|This is a great time to reuse spice bottles that have the shaker lid to store the spice mix.|
|The amount in the above recipe should be enough for one whole chicken. I don’t make more than one recipe at a time in order to make sure the spice mix stays fresh. If you plan on making this often, then a double recipe (or more) is a good idea.|
|And here, we have a single chicken leg. Because I am cooking for one small Asian girl (and a fat cat).|
|Also, a whole chicken won’t fit into my toaster oven and I find chicken legs easier to eat. The recipe as given is usually enough for 4 chicken legs.|
|By the way, I find glass baking dishes give the best result.|
|Sprinkle the spice mix on both sides of the chicken. I’m a little heavy-handed when it comes to spices. I don’t stop until it’s at drag-queen-eyeshadow thickness.|
|Let the chicken marinate in the refrigerator overnight. If you’re impatient, the least amount of time to marinate has been given as 1 hour at room temperature. If you have the time, it tastes freaking great if you let it sit overnight.|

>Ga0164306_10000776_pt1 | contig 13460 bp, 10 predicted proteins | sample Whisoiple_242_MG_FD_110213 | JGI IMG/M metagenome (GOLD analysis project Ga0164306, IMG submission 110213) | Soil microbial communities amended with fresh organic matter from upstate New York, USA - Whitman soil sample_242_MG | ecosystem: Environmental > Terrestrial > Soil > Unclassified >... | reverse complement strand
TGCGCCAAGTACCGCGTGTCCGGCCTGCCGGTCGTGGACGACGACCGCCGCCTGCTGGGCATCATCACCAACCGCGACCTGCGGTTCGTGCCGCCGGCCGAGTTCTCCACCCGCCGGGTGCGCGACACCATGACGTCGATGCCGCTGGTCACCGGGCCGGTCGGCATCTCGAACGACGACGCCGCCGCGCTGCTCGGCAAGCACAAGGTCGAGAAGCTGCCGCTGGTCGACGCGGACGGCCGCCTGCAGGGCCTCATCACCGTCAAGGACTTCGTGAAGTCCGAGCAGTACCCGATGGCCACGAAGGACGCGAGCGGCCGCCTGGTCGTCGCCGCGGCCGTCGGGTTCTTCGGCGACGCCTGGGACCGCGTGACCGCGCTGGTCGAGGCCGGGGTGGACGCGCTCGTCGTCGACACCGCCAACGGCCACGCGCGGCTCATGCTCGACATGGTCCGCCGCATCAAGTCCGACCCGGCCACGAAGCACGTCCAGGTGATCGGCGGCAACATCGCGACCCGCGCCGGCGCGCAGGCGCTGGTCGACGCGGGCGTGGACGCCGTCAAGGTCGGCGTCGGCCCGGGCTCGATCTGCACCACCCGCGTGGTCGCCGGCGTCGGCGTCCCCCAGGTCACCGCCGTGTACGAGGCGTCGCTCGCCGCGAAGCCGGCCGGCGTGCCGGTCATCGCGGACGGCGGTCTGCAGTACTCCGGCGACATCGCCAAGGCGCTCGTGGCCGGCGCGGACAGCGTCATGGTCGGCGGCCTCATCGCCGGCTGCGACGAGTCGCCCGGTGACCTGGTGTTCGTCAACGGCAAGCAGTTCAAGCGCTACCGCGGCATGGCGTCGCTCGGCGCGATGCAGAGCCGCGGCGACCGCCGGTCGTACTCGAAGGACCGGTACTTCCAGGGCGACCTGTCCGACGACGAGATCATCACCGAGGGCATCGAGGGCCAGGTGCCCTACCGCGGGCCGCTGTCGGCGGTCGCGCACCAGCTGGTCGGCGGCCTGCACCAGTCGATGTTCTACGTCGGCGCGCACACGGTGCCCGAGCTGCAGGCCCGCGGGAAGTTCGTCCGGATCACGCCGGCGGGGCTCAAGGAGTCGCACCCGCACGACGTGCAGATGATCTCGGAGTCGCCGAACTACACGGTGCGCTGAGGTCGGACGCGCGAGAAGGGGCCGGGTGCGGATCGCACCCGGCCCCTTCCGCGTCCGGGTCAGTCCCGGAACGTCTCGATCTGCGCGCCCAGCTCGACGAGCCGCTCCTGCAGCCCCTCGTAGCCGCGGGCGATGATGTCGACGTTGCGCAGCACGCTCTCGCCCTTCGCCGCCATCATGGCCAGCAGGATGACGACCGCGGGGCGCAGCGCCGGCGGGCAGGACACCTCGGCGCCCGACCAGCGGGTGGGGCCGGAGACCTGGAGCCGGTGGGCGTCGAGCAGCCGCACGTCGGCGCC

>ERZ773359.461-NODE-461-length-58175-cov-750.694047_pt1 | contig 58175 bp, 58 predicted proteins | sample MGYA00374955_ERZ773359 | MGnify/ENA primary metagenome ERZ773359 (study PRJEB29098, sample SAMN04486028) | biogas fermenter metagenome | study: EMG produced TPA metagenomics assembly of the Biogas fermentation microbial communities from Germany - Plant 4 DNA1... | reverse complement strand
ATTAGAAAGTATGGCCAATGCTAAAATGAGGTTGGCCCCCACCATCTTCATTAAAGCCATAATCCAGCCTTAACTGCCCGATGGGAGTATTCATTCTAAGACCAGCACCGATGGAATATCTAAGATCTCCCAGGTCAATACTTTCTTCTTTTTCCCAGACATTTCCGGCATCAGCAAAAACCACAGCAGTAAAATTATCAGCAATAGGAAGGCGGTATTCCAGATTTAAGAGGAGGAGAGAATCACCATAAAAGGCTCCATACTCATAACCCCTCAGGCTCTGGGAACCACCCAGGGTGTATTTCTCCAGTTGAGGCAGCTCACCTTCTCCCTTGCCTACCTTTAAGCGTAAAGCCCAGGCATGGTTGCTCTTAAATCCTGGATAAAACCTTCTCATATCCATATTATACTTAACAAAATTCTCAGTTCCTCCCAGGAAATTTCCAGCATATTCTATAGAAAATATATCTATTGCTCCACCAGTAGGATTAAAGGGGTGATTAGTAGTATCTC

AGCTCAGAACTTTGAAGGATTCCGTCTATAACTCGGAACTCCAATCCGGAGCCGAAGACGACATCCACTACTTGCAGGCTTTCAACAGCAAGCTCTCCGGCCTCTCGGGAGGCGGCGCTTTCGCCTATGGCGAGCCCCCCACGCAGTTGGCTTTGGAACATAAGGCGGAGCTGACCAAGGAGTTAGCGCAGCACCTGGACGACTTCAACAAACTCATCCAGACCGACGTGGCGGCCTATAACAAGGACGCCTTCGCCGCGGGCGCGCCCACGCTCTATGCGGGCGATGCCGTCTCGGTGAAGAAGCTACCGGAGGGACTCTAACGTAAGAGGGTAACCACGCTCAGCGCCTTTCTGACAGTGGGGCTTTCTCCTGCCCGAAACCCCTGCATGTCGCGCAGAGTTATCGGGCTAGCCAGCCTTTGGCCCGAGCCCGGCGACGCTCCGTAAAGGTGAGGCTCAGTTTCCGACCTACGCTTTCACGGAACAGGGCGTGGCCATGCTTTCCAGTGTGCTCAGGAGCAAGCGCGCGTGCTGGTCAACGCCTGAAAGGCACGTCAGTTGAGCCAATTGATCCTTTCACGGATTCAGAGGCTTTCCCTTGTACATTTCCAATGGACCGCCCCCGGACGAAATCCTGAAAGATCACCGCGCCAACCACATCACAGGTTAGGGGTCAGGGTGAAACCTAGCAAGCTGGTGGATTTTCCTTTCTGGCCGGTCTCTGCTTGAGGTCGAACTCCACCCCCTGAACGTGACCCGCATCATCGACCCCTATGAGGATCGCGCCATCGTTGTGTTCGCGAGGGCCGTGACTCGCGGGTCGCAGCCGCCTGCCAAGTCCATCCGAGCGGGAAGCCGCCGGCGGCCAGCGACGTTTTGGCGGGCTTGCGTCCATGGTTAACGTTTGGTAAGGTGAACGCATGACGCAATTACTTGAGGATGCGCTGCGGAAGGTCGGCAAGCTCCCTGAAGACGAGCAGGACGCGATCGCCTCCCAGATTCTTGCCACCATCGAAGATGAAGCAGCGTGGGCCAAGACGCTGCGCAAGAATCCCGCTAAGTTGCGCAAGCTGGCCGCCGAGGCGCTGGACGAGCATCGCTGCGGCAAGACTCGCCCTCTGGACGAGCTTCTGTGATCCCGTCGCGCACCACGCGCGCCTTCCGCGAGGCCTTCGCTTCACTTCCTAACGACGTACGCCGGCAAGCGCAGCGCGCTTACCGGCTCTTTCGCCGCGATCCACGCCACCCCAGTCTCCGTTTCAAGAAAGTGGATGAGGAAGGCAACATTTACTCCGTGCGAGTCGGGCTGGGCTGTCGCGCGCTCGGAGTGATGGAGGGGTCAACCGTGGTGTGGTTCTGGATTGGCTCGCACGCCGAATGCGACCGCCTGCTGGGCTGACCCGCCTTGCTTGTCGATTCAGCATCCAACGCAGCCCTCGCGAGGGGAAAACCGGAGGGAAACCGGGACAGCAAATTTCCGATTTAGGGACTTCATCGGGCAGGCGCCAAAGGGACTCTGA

|Preheat the oven to 225°F (250°F if you’re squeamish).|
|I sometimes add sliced onions (1/2 onion per chicken leg) underneath, drizzled with just a little olive oil. You can salt and pepper the onions and/or sprinkle with thyme as well, if you like.|
|Hotbox the chicken (no need to bring to room temperature) and set the timer to 3 hours. You can baste the chicken every 20 or 30 minutes with butter or the chicken juices. I don’t because I’m lazy.|
|This is one of those movies that everyone is always, “OMG! How can YOU not have seen it?! YOU would love it.” Okay. At 170 minutes, it was just the movie to watch while I waited 180 minutes for my chicken to roast itself.|
|Y’all were right.|
|After I saw it, I was all, “OMG! How can I not have seen this movie?! I LOVE IT!” There were guns, asplosions, clever criminal capers, drama (but no melodrama), character insight, and a very good cast. I especially appreciated the realism. That is, it was all actually quite believable and the characters in the movie acted like real people (and spoke like real people) with real faults, as opposed to overly heroic or villianous caricatures that may be entertaining, but with whom you could not connect. Plus, I recognized almost all the cast from other movies/shows (the Allstate Guy with the great voice!) which gives me, the movie-impaired, a warm glow of achievement.|